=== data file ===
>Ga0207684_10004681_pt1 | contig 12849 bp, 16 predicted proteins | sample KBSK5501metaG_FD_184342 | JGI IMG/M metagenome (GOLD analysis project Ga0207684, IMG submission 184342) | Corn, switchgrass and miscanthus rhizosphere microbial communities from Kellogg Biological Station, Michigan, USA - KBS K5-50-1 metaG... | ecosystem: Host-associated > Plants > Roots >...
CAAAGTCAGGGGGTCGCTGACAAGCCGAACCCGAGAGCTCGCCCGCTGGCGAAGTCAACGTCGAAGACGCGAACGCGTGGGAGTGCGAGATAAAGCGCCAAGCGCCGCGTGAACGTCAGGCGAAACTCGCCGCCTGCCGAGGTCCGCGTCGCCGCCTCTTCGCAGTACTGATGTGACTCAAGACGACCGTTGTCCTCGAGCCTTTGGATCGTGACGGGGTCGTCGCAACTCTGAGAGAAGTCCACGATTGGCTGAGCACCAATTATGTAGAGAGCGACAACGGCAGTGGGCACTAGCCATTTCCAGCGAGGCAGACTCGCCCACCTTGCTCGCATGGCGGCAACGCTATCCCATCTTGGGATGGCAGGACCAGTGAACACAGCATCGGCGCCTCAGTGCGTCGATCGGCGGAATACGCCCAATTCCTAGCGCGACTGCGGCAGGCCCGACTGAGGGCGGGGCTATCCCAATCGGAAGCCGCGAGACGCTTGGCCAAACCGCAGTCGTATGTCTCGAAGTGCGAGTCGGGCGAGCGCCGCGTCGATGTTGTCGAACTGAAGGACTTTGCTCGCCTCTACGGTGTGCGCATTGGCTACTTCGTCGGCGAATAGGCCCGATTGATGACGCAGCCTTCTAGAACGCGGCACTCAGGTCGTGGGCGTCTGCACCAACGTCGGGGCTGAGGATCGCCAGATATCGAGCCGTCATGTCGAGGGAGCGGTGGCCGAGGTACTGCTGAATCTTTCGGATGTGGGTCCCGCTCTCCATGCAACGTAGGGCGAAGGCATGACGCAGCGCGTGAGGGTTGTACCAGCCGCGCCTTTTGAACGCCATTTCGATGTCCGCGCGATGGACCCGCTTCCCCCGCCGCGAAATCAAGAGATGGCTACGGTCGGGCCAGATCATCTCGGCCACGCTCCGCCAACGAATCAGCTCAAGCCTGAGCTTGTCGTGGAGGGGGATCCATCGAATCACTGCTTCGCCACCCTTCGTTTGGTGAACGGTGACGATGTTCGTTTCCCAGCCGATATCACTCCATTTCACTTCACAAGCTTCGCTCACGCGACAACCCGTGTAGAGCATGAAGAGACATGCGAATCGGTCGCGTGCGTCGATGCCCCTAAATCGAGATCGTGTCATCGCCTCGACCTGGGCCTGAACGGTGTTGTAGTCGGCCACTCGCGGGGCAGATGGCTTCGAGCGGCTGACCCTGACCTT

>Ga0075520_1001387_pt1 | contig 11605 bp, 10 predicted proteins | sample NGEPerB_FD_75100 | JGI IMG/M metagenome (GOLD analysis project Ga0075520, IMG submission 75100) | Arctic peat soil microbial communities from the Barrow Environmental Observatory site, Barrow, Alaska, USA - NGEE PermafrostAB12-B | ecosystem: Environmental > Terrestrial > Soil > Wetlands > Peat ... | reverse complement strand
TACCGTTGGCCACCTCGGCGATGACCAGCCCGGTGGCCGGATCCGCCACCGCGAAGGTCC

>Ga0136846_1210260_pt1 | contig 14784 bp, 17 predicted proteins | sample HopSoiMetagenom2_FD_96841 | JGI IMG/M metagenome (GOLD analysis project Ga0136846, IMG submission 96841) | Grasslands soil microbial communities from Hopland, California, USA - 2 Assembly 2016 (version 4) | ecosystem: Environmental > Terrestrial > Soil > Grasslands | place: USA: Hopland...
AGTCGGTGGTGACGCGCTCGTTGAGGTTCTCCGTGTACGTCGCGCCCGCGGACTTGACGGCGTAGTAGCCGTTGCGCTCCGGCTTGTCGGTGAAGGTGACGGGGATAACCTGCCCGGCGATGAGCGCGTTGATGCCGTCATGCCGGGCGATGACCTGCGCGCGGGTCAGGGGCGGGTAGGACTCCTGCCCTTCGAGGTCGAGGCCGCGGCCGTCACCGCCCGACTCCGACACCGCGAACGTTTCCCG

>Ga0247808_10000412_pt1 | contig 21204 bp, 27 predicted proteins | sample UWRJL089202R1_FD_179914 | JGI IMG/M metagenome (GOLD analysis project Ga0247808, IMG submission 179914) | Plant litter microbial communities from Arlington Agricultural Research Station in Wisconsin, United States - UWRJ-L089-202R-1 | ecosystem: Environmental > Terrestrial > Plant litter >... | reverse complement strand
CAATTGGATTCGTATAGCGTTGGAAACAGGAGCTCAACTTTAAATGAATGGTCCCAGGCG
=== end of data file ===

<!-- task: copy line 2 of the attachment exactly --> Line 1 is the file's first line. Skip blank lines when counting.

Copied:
CAAAGTCAGGGGGTCGCTGACAAGCCGAACCCGAGAGCTCGCCCGCTGGCGAAGTCAACGTCGAAGACGCGAACGCGTGGGAGTGCGAGATAAAGCGCCAAGCGCCGCGTGAACGTCAGGCGAAACTCGCCGCCTGCCGAGGTCCGCGTCGCCGCCTCTTCGCAGTACTGATGTGACTCAAGACGACCGTTGTCCTCGAGCCTTTGGATCGTGACGGGGTCGTCGCAACTCTGAGAGAAGTCCACGATTGGCTGAGCACCAATTATGTAGAGAGCGACAACGGCAGTGGGCACTAGCCATTTCCAGCGAGGCAGACTCGCCCACCTTGCTCGCATGGCGGCAACGCTATCCCATCTTGGGATGGCAGGACCAGTGAACACAGCATCGGCGCCTCAGTGCGTCGATCGGCGGAATACGCCCAATTCCTAGCGCGACTGCGGCAGGCCCGACTGAGGGCGGGGCTATCCCAATCGGAAGCCGCGAGACGCTTGGCCAAACCGCAGTCGTATGTCTCGAAGTGCGAGTCGGGCGAGCGCCGCGTCGATGTTGTCGAACTGAAGGACTTTGCTCGCCTCTACGGTGTGCGCATTGGCTACTTCGTCGGCGAATAGGCCCGATTGATGACGCAGCCTTCTAGAACGCGGCACTCAGGTCGTGGGCGTCTGCACCAACGTCGGGGCTGAGGATCGCCAGATATCGAGCCGTCATGTCGAGGGAGCGGTGGCCGAGGTACTGCTGAATCTTTCGGATGTGGGTCCCGCTCTCCATGCAACGTAGGGCGAAGGCATGACGCAGCGCGTGAGGGTTGTACCAGCCGCGCCTTTTGAACGCCATTTCGATGTCCGCGCGATGGACCCGCTTCCCCCGCCGCGAAATCAAGAGATGGCTACGGTCGGGCCAGATCATCTCGGCCACGCTCCGCCAACGAATCAGCTCAAGCCTGAGCTTGTCGTGGAGGGGGATCCATCGAATCACTGCTTCGCCACCCTTCGTTTGGTGAACGGTGACGATGTTCGTTTCCCAGCCGATATCACTCCATTTCACTTCACAAGCTTCGCTCACGCGACAACCCGTGTAGAGCATGAAGAGACATGCGAATCGGTCGCGTGCGTCGATGCCCCTAAATCGAGATCGTGTCATCGCCTCGACCTGGGCCTGAACGGTGTTGTAGTCGGCCACTCGCGGGGCAGATGGCTTCGAGCGGCTGACCCTGACCTT